Business / Markets

Bourse link plan to boost capital inflows

By WEI TIAN (China Daily) Updated: 2014-08-28 08:26

Linking the stock exchanges of Shanghai and Hong Kong will boost foreign capital in those markets and give them more say in the pricing of Chinese equities, an analyst said.

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Chen Li, chief China equity strategist with UBS Securities, said in a conference call on Wednesday that over the long term, foreign capital will account for nearly 10 percent of the free-float market capitalization of China's A-share market.

This would be one result of Shanghai-Hong Kong Stock Connect, a pilot program designed to allow mutual stock market access for investors on the Chinese mainland and Hong Kong.

The program was first announced in April and is expected to be officially launched in October. Initial rules regulated that trading will be allowed for only 568 stocks in Shanghai with an upper limit of 300 billion yuan ($48.8 billion).

At present, institutional investors outside the Chinese mainland can invest on the Shanghai and Shenzhen bourses only via the Qualified Foreign Institutional Investors program and the RMB Qualified Foreign Institutional Investors program.

According to UBS' estimate, foreign investors currently hold a total of 347 billion yuan in the A-share market. According to financial data provider Wind Information, the free-float value of the A-share market is approximately 10 trillion yuan.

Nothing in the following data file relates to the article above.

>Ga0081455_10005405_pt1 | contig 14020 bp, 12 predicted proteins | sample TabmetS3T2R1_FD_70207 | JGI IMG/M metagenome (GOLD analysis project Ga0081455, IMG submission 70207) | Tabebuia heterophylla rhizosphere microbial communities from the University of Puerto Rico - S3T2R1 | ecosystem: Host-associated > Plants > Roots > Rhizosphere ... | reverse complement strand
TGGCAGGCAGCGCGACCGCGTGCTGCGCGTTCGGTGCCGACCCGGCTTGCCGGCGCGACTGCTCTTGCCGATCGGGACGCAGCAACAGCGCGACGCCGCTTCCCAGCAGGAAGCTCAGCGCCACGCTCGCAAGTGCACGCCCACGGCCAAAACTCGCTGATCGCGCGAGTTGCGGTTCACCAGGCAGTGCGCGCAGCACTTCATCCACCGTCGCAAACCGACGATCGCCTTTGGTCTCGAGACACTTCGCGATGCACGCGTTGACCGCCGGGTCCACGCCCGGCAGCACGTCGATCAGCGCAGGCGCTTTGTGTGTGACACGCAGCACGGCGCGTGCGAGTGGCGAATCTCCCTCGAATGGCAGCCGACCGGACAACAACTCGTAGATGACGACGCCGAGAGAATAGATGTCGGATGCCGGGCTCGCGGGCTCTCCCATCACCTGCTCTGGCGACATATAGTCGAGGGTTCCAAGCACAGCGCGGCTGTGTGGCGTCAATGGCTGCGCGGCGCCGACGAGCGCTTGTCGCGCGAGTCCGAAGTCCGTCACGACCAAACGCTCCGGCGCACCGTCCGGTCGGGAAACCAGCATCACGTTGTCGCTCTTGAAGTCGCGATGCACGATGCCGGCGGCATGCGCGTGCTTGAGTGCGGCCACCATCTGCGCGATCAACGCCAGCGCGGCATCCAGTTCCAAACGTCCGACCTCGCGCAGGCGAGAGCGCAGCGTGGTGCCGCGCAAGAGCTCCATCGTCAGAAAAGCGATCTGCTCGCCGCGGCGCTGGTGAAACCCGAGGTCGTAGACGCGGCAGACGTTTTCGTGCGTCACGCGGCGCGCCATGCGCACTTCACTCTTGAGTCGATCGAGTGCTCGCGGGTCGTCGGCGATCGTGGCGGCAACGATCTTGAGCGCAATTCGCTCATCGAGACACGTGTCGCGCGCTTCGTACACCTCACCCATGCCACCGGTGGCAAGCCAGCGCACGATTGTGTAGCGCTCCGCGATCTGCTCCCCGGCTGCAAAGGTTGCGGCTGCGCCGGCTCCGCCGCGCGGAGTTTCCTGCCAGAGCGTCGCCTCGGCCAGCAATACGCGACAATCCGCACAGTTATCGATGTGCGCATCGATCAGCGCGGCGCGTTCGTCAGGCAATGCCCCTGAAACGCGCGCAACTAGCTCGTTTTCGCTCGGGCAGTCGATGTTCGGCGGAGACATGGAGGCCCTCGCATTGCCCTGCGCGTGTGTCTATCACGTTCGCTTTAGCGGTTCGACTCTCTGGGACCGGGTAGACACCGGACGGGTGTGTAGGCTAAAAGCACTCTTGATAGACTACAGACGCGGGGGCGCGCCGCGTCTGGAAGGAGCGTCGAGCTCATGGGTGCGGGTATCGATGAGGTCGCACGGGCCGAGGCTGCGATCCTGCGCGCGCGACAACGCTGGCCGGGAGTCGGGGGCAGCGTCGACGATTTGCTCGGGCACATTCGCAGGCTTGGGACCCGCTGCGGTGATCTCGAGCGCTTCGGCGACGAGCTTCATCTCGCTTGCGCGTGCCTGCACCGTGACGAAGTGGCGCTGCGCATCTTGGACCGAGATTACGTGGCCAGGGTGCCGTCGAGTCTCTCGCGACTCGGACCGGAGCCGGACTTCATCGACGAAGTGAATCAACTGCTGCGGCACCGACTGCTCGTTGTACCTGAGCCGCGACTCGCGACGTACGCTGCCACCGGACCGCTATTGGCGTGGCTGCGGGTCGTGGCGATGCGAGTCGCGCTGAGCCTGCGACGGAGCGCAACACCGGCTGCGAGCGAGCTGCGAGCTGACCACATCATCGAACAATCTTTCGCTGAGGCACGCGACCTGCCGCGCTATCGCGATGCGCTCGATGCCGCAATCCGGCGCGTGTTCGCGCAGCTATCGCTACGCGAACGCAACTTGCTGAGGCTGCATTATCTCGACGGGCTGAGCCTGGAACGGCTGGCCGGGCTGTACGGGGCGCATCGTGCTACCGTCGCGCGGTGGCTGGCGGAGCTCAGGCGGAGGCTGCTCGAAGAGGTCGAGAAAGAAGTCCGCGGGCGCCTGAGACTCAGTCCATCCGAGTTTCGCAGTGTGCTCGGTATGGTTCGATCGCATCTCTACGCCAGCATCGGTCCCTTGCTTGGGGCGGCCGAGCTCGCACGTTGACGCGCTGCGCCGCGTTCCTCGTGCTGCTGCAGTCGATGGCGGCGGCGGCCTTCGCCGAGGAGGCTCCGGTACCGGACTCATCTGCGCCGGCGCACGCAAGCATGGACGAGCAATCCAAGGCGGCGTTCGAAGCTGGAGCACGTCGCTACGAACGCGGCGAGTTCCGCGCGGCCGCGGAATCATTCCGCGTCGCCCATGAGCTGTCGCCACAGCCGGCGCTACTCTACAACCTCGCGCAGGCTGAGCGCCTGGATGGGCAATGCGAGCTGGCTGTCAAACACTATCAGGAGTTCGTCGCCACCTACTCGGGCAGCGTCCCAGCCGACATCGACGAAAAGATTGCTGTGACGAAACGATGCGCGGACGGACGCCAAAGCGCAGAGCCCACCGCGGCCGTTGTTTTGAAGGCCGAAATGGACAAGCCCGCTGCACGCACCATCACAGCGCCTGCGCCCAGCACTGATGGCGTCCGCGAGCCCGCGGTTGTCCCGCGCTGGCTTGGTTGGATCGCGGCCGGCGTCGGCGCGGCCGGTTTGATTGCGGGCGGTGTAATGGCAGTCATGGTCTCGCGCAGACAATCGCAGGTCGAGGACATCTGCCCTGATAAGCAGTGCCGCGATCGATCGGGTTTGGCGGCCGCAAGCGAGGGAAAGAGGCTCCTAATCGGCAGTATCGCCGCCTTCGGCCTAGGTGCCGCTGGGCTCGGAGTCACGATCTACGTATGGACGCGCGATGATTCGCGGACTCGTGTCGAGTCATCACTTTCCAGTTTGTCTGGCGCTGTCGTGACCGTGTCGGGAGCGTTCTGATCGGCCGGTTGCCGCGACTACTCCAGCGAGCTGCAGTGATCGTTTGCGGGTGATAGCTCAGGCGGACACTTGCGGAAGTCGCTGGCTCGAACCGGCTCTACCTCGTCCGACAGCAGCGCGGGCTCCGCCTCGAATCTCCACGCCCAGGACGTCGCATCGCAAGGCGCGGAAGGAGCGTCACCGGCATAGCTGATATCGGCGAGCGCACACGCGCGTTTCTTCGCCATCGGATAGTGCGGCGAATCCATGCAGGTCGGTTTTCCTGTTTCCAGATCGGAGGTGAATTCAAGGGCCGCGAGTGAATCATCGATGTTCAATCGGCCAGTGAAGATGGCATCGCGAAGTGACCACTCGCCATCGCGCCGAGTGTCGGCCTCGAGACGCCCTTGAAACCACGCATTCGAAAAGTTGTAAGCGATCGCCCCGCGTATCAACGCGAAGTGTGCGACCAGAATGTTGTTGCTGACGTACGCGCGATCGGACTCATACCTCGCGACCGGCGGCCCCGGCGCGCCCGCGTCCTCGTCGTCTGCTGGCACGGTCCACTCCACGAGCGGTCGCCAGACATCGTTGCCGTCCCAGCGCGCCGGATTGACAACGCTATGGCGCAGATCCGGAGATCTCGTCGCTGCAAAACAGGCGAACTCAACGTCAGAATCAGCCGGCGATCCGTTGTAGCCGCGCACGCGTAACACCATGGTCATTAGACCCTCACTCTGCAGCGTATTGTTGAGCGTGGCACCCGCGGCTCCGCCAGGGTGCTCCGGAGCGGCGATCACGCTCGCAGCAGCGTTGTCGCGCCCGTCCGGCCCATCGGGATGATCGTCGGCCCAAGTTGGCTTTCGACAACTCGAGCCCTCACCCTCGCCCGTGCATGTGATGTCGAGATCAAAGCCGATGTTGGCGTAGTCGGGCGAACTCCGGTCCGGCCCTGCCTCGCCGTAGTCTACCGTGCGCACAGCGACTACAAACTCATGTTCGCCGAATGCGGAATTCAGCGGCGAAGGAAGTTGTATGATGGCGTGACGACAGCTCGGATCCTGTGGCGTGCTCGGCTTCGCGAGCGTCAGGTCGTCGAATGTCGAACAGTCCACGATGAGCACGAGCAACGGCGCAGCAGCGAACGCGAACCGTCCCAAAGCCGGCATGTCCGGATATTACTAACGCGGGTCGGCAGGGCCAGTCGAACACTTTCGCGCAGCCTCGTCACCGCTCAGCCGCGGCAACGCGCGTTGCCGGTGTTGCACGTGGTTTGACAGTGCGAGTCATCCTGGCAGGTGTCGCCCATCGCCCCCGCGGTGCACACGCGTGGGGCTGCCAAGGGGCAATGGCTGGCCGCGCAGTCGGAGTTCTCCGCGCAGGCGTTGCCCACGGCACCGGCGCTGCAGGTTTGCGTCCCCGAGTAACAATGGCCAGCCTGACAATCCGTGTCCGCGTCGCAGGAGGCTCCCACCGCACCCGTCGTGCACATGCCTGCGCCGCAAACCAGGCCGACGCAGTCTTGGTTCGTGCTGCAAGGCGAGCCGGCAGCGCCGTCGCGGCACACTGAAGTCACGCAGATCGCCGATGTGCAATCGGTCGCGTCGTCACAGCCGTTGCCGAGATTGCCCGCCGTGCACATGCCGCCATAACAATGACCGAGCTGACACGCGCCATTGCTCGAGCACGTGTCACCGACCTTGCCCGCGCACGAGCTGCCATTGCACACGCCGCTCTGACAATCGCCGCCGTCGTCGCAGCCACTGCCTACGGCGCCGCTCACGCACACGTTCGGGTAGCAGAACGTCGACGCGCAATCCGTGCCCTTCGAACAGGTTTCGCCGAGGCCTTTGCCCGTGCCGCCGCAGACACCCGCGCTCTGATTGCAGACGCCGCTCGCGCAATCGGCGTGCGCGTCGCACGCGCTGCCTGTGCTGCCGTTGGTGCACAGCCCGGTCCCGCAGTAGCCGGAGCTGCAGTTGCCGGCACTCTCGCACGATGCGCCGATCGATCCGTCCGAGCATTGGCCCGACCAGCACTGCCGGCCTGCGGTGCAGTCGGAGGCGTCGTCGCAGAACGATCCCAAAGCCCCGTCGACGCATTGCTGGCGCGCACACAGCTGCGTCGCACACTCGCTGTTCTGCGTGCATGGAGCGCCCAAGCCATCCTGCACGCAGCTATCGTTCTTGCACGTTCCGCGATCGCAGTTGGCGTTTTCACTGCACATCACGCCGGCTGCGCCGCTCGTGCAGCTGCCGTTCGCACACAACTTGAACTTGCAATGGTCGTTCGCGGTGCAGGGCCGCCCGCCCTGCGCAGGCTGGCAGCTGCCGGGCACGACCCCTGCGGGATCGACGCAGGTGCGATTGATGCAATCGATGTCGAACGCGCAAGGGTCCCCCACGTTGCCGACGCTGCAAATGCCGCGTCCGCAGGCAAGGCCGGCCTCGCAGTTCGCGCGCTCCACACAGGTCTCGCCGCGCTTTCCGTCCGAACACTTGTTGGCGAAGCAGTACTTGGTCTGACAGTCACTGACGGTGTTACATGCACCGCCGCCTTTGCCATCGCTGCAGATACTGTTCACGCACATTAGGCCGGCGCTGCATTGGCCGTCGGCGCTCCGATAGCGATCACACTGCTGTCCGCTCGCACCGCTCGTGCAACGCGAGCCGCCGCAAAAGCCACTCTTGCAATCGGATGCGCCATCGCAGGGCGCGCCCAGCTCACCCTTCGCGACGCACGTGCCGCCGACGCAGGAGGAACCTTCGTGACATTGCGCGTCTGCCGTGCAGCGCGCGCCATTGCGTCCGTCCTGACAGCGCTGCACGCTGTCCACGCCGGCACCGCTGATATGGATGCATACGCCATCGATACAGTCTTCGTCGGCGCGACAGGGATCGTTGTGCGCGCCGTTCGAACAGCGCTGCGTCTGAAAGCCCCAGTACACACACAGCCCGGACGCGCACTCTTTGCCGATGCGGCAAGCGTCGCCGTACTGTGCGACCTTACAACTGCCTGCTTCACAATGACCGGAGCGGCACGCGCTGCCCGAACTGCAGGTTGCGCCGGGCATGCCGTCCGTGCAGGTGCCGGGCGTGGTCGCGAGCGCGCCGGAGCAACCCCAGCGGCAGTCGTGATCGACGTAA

"If the Shanghai-Hong Kong Stock Connect program goes well, and the domestic market heats up, the 300 billion yuan quota will run out within two years, and QFII, RQFII utilization will go up," Chen said. "In total, foreign investors could theoretically hold up to 900 billion yuan in China's stock market."

If the experience of Japan and South Korea in opening their stock market is any guide, foreign capital would mainly focus on blue chip stocks, Chen said, adding that the foreign investors could account for 25 to 30 percent of the market value of a single stock.

"In that case, they will undoubtedly have some pricing rights on the stock price, and the trading of these shares will be more active and linked more closely to the global market," he said.

Although Shanghai-Hong Kong Stock Connect provides more transparency and flexibility than QFII and RQFII, Chen said it will never completely replace those programs.

There are still technical restrictions in Shanghai—Hong Kong Stock Connect, including the two places' differing trading times, the uncertainty in levying capital gains tax and the risks of fluctuation in the exchange rate between onshore and offshore renminbi, he said.

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